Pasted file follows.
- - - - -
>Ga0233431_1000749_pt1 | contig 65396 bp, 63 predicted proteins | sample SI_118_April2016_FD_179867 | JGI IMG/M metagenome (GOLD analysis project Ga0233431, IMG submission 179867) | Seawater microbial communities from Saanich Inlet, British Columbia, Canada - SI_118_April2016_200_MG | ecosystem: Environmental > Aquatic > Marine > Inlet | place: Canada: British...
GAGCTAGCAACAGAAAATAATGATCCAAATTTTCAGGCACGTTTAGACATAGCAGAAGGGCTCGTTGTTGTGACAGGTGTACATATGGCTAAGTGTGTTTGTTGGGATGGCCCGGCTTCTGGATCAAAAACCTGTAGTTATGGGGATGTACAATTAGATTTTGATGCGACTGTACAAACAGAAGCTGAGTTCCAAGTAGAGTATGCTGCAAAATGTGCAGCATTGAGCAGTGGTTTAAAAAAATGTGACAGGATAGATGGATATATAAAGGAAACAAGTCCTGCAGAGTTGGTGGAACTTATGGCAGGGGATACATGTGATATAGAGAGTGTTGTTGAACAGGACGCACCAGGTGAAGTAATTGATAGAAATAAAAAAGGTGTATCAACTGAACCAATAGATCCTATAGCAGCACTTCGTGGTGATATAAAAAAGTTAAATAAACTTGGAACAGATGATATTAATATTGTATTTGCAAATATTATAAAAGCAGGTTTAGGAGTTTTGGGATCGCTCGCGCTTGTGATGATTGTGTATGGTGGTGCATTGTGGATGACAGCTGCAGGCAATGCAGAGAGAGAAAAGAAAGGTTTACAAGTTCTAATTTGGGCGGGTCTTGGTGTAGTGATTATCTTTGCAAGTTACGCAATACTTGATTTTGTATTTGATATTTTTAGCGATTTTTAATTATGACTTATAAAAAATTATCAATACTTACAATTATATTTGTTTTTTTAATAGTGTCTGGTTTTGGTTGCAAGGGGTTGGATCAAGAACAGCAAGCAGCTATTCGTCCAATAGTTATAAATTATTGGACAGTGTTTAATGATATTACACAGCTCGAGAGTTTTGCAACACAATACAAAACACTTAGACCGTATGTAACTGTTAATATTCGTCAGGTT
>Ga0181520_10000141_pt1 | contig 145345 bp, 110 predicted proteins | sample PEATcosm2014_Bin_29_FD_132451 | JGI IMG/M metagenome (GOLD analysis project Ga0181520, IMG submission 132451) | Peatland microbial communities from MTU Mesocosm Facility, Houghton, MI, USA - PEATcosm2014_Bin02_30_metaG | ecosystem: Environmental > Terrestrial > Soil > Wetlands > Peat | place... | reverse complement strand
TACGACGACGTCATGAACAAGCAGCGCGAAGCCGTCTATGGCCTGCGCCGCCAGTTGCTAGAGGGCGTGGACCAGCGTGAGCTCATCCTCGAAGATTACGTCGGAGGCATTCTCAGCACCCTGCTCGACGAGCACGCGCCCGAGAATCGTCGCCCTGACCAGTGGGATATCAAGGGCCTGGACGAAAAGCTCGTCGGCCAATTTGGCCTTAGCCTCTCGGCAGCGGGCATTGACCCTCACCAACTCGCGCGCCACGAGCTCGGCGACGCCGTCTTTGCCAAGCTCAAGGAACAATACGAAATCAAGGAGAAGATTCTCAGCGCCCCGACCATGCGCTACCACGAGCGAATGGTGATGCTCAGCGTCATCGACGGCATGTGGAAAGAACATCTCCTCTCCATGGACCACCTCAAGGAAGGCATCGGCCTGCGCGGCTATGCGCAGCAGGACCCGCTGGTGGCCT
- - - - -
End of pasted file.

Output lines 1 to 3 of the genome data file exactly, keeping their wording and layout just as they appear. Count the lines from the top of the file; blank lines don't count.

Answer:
>Ga0233431_1000749_pt1 | contig 65396 bp, 63 predicted proteins | sample SI_118_April2016_FD_179867 | JGI IMG/M metagenome (GOLD analysis project Ga0233431, IMG submission 179867) | Seawater microbial communities from Saanich Inlet, British Columbia, Canada - SI_118_April2016_200_MG | ecosystem: Environmental > Aquatic > Marine > Inlet | place: Canada: British...
GAGCTAGCAACAGAAAATAATGATCCAAATTTTCAGGCACGTTTAGACATAGCAGAAGGGCTCGTTGTTGTGACAGGTGTACATATGGCTAAGTGTGTTTGTTGGGATGGCCCGGCTTCTGGATCAAAAACCTGTAGTTATGGGGATGTACAATTAGATTTTGATGCGACTGTACAAACAGAAGCTGAGTTCCAAGTAGAGTATGCTGCAAAATGTGCAGCATTGAGCAGTGGTTTAAAAAAATGTGACAGGATAGATGGATATATAAAGGAAACAAGTCCTGCAGAGTTGGTGGAACTTATGGCAGGGGATACATGTGATATAGAGAGTGTTGTTGAACAGGACGCACCAGGTGAAGTAATTGATAGAAATAAAAAAGGTGTATCAACTGAACCAATAGATCCTATAGCAGCACTTCGTGGTGATATAAAAAAGTTAAATAAACTTGGAACAGATGATATTAATATTGTATTTGCAAATATTATAAAAGCAGGTTTAGGAGTTTTGGGATCGCTCGCGCTTGTGATGATTGTGTATGGTGGTGCATTGTGGATGACAGCTGCAGGCAATGCAGAGAGAGAAAAGAAAGGTTTACAAGTTCTAATTTGGGCGGGTCTTGGTGTAGTGATTATCTTTGCAAGTTACGCAATACTTGATTTTGTATTTGATATTTTTAGCGATTTTTAATTATGACTTATAAAAAATTATCAATACTTACAATTATATTTGTTTTTTTAATAGTGTCTGGTTTTGGTTGCAAGGGGTTGGATCAAGAACAGCAAGCAGCTATTCGTCCAATAGTTATAAATTATTGGACAGTGTTTAATGATATTACACAGCTCGAGAGTTTTGCAACACAATACAAAACACTTAGACCGTATGTAACTGTTAATATTCGTCAGGTT
>Ga0181520_10000141_pt1 | contig 145345 bp, 110 predicted proteins | sample PEATcosm2014_Bin_29_FD_132451 | JGI IMG/M metagenome (GOLD analysis project Ga0181520, IMG submission 132451) | Peatland microbial communities from MTU Mesocosm Facility, Houghton, MI, USA - PEATcosm2014_Bin02_30_metaG | ecosystem: Environmental > Terrestrial > Soil > Wetlands > Peat | place... | reverse complement strand